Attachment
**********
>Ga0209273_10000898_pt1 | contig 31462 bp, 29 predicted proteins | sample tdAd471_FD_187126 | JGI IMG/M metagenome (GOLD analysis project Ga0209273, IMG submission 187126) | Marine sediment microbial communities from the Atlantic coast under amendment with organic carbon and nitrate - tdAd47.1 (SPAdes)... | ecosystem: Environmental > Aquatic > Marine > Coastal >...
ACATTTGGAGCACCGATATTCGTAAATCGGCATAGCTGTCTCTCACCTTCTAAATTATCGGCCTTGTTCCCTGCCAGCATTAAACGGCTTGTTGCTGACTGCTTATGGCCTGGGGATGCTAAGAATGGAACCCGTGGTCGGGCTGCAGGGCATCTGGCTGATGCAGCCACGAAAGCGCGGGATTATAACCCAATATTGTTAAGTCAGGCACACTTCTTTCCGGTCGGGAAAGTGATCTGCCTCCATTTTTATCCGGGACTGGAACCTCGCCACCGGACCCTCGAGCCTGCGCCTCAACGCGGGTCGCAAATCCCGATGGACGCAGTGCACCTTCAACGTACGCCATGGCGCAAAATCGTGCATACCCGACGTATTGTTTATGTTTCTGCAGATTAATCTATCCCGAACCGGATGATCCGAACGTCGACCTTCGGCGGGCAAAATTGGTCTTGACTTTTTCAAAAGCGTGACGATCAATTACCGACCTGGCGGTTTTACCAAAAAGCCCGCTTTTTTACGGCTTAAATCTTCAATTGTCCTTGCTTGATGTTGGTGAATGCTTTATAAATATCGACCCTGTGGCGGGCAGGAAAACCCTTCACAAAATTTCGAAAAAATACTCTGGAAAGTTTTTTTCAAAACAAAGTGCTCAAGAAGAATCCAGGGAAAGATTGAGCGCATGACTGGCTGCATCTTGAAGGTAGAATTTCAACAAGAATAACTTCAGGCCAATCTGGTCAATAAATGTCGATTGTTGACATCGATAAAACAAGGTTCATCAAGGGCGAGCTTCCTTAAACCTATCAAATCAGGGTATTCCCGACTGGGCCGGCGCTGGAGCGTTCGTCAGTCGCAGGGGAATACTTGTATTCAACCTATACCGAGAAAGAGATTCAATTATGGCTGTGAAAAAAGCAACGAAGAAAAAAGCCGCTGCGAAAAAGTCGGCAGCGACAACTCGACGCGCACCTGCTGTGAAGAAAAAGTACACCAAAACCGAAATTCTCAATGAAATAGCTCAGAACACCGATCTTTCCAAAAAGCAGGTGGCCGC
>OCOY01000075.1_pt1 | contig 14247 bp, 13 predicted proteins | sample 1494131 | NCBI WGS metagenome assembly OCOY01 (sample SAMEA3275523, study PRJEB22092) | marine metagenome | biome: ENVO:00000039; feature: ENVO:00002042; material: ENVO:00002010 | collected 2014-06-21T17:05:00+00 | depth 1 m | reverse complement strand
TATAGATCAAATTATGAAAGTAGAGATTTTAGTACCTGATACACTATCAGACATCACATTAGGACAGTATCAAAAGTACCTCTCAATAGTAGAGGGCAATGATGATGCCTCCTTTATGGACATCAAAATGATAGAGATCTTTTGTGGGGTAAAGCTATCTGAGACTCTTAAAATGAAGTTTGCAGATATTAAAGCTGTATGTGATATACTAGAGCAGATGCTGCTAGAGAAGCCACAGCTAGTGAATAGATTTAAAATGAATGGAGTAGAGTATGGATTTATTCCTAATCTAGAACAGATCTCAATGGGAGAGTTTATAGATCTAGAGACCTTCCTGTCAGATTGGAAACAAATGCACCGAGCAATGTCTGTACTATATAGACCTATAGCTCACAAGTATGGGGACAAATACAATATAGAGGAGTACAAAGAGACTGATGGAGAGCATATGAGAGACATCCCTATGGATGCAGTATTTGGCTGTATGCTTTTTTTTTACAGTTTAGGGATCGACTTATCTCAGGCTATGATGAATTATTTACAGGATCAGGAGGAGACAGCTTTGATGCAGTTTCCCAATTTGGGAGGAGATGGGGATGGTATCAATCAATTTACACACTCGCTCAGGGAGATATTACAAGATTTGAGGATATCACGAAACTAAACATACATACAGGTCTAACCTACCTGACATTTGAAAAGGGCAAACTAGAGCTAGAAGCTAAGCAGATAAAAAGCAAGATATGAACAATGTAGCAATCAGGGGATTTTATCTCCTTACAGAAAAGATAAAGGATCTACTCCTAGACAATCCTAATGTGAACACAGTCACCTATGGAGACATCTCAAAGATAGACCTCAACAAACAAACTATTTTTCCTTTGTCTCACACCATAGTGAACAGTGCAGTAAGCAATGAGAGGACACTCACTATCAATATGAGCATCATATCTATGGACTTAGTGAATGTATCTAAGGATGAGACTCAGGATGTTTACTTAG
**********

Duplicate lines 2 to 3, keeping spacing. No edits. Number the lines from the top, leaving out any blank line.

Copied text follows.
ACATTTGGAGCACCGATATTCGTAAATCGGCATAGCTGTCTCTCACCTTCTAAATTATCGGCCTTGTTCCCTGCCAGCATTAAACGGCTTGTTGCTGACTGCTTATGGCCTGGGGATGCTAAGAATGGAACCCGTGGTCGGGCTGCAGGGCATCTGGCTGATGCAGCCACGAAAGCGCGGGATTATAACCCAATATTGTTAAGTCAGGCACACTTCTTTCCGGTCGGGAAAGTGATCTGCCTCCATTTTTATCCGGGACTGGAACCTCGCCACCGGACCCTCGAGCCTGCGCCTCAACGCGGGTCGCAAATCCCGATGGACGCAGTGCACCTTCAACGTACGCCATGGCGCAAAATCGTGCATACCCGACGTATTGTTTATGTTTCTGCAGATTAATCTATCCCGAACCGGATGATCCGAACGTCGACCTTCGGCGGGCAAAATTGGTCTTGACTTTTTCAAAAGCGTGACGATCAATTACCGACCTGGCGGTTTTACCAAAAAGCCCGCTTTTTTACGGCTTAAATCTTCAATTGTCCTTGCTTGATGTTGGTGAATGCTTTATAAATATCGACCCTGTGGCGGGCAGGAAAACCCTTCACAAAATTTCGAAAAAATACTCTGGAAAGTTTTTTTCAAAACAAAGTGCTCAAGAAGAATCCAGGGAAAGATTGAGCGCATGACTGGCTGCATCTTGAAGGTAGAATTTCAACAAGAATAACTTCAGGCCAATCTGGTCAATAAATGTCGATTGTTGACATCGATAAAACAAGGTTCATCAAGGGCGAGCTTCCTTAAACCTATCAAATCAGGGTATTCCCGACTGGGCCGGCGCTGGAGCGTTCGTCAGTCGCAGGGGAATACTTGTATTCAACCTATACCGAGAAAGAGATTCAATTATGGCTGTGAAAAAAGCAACGAAGAAAAAAGCCGCTGCGAAAAAGTCGGCAGCGACAACTCGACGCGCACCTGCTGTGAAGAAAAAGTACACCAAAACCGAAATTCTCAATGAAATAGCTCAGAACACCGATCTTTCCAAAAAGCAGGTGGCCGC
>OCOY01000075.1_pt1 | contig 14247 bp, 13 predicted proteins | sample 1494131 | NCBI WGS metagenome assembly OCOY01 (sample SAMEA3275523, study PRJEB22092) | marine metagenome | biome: ENVO:00000039; feature: ENVO:00002042; material: ENVO:00002010 | collected 2014-06-21T17:05:00+00 | depth 1 m | reverse complement strand